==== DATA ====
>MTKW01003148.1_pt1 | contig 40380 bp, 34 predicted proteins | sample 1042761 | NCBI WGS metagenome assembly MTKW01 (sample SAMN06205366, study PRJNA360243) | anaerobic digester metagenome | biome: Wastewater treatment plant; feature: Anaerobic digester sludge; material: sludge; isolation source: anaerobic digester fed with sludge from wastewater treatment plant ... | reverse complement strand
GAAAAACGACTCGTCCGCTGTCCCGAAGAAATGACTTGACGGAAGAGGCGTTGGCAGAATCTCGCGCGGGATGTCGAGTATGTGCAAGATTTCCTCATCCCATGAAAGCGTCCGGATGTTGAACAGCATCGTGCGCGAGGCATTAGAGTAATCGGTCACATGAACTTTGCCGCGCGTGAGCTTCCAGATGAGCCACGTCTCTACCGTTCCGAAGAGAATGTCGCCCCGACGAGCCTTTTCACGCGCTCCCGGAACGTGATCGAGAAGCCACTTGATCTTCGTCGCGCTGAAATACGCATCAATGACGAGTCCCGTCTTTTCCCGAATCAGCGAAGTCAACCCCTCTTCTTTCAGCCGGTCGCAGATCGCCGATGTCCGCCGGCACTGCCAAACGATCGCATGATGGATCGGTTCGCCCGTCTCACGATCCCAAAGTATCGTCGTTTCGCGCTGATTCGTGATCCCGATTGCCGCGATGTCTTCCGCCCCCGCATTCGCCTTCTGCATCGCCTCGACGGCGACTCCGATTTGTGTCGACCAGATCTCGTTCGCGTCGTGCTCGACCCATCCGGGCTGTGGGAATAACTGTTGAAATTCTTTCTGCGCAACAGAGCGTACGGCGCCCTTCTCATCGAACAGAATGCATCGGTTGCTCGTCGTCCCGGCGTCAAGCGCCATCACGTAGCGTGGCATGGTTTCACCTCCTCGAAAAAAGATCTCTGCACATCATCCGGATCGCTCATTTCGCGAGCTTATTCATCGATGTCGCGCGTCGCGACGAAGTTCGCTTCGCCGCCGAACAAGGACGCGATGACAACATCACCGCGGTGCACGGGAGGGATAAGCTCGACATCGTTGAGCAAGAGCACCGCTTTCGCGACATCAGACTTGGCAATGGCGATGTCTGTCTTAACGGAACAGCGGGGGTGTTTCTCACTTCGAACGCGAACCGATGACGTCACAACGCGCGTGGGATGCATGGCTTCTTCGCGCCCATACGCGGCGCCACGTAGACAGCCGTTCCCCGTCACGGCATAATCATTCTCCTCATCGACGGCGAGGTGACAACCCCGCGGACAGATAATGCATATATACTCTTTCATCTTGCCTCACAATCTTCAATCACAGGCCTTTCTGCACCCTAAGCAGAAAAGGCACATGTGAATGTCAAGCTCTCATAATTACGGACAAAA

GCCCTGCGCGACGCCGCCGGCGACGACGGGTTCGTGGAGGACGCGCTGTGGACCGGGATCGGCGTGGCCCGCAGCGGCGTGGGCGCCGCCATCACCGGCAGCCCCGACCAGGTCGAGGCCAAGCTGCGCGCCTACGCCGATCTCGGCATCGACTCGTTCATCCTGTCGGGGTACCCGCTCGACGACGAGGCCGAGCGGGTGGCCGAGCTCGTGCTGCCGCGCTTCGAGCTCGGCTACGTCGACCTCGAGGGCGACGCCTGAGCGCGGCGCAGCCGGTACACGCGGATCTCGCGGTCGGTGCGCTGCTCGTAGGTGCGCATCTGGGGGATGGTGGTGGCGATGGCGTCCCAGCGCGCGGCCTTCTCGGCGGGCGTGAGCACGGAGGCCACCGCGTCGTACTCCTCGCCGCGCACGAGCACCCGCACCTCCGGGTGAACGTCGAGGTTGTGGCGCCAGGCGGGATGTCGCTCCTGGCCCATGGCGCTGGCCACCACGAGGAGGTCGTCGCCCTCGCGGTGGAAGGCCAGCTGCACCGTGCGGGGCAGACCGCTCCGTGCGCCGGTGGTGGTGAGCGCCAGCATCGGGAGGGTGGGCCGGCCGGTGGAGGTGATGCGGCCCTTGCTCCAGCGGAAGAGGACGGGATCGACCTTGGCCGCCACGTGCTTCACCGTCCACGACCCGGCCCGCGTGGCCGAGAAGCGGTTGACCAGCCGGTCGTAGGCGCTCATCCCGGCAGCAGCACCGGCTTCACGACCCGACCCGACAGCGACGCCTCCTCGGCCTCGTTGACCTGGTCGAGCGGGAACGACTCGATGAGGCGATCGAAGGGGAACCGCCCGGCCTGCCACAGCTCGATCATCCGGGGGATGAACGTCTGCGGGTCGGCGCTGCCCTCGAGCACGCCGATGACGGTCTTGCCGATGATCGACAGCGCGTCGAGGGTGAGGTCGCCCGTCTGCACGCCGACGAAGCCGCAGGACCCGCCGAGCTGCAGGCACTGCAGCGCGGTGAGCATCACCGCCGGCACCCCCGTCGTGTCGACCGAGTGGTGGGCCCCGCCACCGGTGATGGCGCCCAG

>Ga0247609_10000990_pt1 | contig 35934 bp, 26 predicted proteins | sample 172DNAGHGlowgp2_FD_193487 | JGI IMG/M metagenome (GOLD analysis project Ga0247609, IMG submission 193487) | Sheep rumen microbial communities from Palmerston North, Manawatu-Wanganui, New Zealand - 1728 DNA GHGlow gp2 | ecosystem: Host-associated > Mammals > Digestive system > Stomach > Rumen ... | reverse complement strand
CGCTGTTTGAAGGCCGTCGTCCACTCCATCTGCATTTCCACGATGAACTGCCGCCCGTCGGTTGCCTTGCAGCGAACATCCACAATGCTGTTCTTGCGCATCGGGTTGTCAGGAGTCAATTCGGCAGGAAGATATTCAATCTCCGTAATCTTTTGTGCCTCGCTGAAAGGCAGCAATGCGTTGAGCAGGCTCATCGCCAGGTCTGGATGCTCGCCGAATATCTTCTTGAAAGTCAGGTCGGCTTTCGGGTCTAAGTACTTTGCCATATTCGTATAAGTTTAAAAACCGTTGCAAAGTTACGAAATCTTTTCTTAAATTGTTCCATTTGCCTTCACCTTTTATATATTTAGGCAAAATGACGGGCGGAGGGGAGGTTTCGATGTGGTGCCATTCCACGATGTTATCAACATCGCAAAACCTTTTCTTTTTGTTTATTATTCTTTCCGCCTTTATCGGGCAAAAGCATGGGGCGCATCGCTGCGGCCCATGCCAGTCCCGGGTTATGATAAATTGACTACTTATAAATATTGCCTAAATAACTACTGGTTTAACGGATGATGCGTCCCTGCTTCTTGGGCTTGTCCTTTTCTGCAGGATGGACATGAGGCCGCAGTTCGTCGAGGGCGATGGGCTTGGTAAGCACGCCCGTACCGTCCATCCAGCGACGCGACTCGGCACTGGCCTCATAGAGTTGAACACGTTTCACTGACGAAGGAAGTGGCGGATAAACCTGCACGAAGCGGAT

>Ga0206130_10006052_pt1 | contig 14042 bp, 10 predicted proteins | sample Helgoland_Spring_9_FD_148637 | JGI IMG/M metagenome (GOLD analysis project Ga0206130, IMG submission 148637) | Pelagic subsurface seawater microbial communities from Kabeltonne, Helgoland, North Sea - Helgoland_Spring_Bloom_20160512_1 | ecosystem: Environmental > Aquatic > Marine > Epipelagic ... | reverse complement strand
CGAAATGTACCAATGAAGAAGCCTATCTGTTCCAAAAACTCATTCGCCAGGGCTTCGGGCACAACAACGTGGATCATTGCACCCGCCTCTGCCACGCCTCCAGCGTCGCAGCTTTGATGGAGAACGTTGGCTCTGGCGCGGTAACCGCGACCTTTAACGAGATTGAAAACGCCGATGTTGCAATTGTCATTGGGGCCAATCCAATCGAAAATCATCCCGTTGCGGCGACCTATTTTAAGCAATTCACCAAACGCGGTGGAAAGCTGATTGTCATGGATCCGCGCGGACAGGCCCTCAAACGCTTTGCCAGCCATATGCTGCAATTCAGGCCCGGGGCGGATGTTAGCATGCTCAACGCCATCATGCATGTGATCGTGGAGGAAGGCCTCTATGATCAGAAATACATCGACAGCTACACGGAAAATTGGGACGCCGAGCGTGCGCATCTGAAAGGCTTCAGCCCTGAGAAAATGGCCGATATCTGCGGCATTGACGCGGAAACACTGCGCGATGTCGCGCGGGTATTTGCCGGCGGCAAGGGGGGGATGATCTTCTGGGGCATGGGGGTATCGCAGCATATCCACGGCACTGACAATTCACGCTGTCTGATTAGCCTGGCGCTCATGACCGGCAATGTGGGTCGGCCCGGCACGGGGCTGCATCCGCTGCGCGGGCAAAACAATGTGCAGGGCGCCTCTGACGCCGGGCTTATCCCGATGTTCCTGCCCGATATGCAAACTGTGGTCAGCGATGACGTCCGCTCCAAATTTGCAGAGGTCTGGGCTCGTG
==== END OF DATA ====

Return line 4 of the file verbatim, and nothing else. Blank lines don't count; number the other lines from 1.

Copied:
>Ga0247609_10000990_pt1 | contig 35934 bp, 26 predicted proteins | sample 172DNAGHGlowgp2_FD_193487 | JGI IMG/M metagenome (GOLD analysis project Ga0247609, IMG submission 193487) | Sheep rumen microbial communities from Palmerston North, Manawatu-Wanganui, New Zealand - 1728 DNA GHGlow gp2 | ecosystem: Host-associated > Mammals > Digestive system > Stomach > Rumen ... | reverse complement strand